We must not set forth manís word as if it is Godís word.
We must not set forth Godís word as if it is merely a manís
word. This is what false
prophets do. Jesus says,
ďBeware of false prophets.Ē False
prophets are religious teachers who claim to speak for God when God
neither sent them nor commanded them to speak.
False prophets send themselves.
They have no call from God.
They promote their own ideas as if they are Godís word.
They appear as harmless as sheep.
They invade the flock by appearing to belong to the flock.
But they are not sheep. They
are hungry wolves who live by mean of killing the sheep and eating them
You can recognize the false
prophet by his fruit. A
good tree bears good fruit and a bad tree bears bad fruit.
The good tree is the tree of the cross upon which the Lord Jesus
died for the flock. The
sheep are fed and nourished by the fruit from this good tree, that is,
the gospel and the sacraments that come from the crucified and risen
Lord Jesus. On Good Friday,
water and blood flowed from the pierced side of Jesus right after He had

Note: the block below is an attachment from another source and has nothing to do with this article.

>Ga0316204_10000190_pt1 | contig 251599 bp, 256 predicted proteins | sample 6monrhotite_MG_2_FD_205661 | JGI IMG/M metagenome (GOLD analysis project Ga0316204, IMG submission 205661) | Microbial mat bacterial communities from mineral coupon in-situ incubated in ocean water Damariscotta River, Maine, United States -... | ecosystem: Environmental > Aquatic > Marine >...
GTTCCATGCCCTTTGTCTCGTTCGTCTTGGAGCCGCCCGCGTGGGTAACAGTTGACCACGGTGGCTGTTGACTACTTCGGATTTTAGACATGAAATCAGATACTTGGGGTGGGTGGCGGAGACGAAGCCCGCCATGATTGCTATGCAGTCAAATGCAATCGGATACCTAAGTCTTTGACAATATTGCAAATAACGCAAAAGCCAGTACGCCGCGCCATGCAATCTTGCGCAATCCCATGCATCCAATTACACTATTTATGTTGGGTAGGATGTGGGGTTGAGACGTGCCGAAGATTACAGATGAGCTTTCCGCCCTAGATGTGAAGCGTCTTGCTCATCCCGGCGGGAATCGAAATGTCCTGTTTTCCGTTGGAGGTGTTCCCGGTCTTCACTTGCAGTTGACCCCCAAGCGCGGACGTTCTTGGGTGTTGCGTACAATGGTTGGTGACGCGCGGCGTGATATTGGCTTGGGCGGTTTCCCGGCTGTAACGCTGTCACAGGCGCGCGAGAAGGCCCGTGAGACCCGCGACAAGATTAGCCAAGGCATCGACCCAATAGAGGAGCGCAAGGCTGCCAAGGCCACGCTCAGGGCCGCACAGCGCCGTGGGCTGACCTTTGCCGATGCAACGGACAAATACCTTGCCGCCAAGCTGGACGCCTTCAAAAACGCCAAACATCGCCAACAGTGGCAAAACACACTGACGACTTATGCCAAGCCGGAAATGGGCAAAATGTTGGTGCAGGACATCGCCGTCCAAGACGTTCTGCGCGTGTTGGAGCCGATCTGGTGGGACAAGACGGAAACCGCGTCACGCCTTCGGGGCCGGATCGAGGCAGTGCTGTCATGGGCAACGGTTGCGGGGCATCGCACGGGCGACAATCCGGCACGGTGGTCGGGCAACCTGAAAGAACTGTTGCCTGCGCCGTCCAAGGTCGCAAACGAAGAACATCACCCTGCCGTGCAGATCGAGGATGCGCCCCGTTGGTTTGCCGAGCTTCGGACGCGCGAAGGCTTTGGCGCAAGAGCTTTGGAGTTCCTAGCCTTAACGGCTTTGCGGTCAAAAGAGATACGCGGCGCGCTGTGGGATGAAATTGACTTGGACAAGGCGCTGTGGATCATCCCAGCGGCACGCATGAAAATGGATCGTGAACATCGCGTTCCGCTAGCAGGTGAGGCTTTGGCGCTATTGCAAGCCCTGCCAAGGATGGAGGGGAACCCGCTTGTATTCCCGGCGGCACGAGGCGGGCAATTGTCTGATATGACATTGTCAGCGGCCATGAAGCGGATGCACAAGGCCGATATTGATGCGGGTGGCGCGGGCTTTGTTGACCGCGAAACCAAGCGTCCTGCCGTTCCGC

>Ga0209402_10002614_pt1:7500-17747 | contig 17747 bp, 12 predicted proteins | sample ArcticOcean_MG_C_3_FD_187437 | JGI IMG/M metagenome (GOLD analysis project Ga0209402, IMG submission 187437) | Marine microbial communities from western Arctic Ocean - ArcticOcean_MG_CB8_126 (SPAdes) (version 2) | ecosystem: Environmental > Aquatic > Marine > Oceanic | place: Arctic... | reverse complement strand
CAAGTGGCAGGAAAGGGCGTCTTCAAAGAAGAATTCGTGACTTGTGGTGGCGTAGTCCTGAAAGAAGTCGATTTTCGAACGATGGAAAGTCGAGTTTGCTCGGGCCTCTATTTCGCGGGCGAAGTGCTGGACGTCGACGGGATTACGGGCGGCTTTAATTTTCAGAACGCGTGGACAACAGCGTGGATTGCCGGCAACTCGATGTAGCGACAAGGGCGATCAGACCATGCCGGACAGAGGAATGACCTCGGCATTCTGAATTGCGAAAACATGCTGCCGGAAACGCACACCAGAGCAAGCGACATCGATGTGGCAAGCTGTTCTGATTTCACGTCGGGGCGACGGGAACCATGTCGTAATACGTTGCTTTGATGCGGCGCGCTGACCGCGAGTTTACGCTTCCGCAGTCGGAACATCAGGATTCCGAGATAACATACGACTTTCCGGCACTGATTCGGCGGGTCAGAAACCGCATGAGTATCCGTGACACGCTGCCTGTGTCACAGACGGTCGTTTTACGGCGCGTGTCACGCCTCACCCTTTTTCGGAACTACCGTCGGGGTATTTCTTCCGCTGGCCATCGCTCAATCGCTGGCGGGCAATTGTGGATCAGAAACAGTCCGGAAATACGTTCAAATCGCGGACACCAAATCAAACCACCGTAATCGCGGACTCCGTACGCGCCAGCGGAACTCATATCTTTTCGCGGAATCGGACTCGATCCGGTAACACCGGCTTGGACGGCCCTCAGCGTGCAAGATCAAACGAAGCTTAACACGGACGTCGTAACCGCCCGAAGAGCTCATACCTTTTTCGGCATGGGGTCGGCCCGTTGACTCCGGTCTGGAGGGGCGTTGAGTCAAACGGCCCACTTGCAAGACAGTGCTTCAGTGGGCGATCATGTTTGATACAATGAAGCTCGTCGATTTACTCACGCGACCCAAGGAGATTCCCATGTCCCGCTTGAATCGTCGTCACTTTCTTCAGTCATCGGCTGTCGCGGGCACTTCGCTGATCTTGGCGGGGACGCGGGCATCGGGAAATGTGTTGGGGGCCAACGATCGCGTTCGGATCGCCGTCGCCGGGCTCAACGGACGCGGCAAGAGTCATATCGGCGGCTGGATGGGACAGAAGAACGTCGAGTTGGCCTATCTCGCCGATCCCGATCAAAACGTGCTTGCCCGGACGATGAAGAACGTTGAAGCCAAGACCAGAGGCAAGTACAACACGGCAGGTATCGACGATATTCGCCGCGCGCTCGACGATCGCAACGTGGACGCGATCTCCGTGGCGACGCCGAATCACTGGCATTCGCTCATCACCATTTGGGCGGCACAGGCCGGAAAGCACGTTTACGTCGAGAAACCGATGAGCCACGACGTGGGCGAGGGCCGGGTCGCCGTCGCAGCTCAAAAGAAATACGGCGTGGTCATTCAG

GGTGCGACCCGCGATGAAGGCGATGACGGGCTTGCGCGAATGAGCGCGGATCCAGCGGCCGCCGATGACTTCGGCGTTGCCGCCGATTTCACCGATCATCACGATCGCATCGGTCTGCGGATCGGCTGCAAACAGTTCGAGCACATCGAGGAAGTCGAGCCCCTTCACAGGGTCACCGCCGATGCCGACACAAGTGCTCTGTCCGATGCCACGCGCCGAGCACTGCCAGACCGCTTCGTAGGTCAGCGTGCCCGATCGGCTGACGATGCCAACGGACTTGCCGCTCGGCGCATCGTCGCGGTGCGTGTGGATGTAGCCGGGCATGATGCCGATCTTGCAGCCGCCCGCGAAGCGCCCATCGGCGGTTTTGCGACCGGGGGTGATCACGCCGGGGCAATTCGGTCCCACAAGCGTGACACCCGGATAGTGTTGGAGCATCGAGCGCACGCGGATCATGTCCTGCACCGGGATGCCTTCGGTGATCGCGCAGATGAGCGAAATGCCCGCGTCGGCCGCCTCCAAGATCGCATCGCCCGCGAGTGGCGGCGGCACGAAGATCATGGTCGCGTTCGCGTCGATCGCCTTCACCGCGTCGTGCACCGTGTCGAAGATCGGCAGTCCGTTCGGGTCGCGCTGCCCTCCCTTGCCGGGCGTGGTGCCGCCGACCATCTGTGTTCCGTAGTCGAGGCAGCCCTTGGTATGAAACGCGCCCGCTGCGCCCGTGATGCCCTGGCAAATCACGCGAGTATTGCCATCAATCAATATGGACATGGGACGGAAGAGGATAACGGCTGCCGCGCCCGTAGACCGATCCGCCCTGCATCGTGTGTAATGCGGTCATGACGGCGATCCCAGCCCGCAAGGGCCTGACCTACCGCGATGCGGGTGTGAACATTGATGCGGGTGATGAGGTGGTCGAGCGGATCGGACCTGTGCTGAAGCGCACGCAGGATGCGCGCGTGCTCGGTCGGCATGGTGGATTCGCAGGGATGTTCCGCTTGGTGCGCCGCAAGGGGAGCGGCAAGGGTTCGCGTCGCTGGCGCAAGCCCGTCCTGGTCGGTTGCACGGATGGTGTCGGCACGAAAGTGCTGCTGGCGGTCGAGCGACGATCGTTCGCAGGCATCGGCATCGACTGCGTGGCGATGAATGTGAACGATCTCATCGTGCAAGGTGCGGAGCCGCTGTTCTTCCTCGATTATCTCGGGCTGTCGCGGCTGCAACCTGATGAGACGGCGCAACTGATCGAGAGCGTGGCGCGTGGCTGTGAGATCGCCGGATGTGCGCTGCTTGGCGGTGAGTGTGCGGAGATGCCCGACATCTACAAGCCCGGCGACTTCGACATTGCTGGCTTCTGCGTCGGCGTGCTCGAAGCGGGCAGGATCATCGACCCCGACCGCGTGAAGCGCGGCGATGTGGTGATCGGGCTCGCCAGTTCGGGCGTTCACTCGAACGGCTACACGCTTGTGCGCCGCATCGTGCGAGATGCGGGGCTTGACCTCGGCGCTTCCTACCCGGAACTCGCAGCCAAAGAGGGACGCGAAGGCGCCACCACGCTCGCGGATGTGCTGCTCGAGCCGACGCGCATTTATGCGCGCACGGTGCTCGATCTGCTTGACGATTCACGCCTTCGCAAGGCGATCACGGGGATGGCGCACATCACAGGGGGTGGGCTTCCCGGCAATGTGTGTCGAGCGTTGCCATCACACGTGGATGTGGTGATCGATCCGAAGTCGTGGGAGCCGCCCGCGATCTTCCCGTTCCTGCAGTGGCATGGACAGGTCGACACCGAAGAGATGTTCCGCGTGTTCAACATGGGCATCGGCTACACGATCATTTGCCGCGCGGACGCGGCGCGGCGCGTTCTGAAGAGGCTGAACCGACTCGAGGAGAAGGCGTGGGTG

borne in His sacred body the sin of the world. This was to signify that Christ would bring forgiveness and
salvation to His people by means of Holy Baptism and the Lordís
Supper. These sacraments
are the good fruit from that good tree.
The gospel of the forgiveness of sins is the good fruit of that
good tree. As surely as
Jesus died for us God forgives us all our sins for Jesusí sake.
No bad fruit can come from the tree of Christís crucifixion. There it is that mercy triumphs over justice, war gives way
to peace, death is swallowed up by life, and innocence confronts guilt
and destroys it. That tree
cannot bear bad fruit. This
is why we say with St. Paul, ďBut God forbid that I should glory
except in the cross of our Lord Jesus Christ, by whom the world has been
crucified to me, and I to the world.Ē (Galatians 6:14)
Just as the good tree cannot
bear bad fruit, so also the bad tree cannot bear good fruit.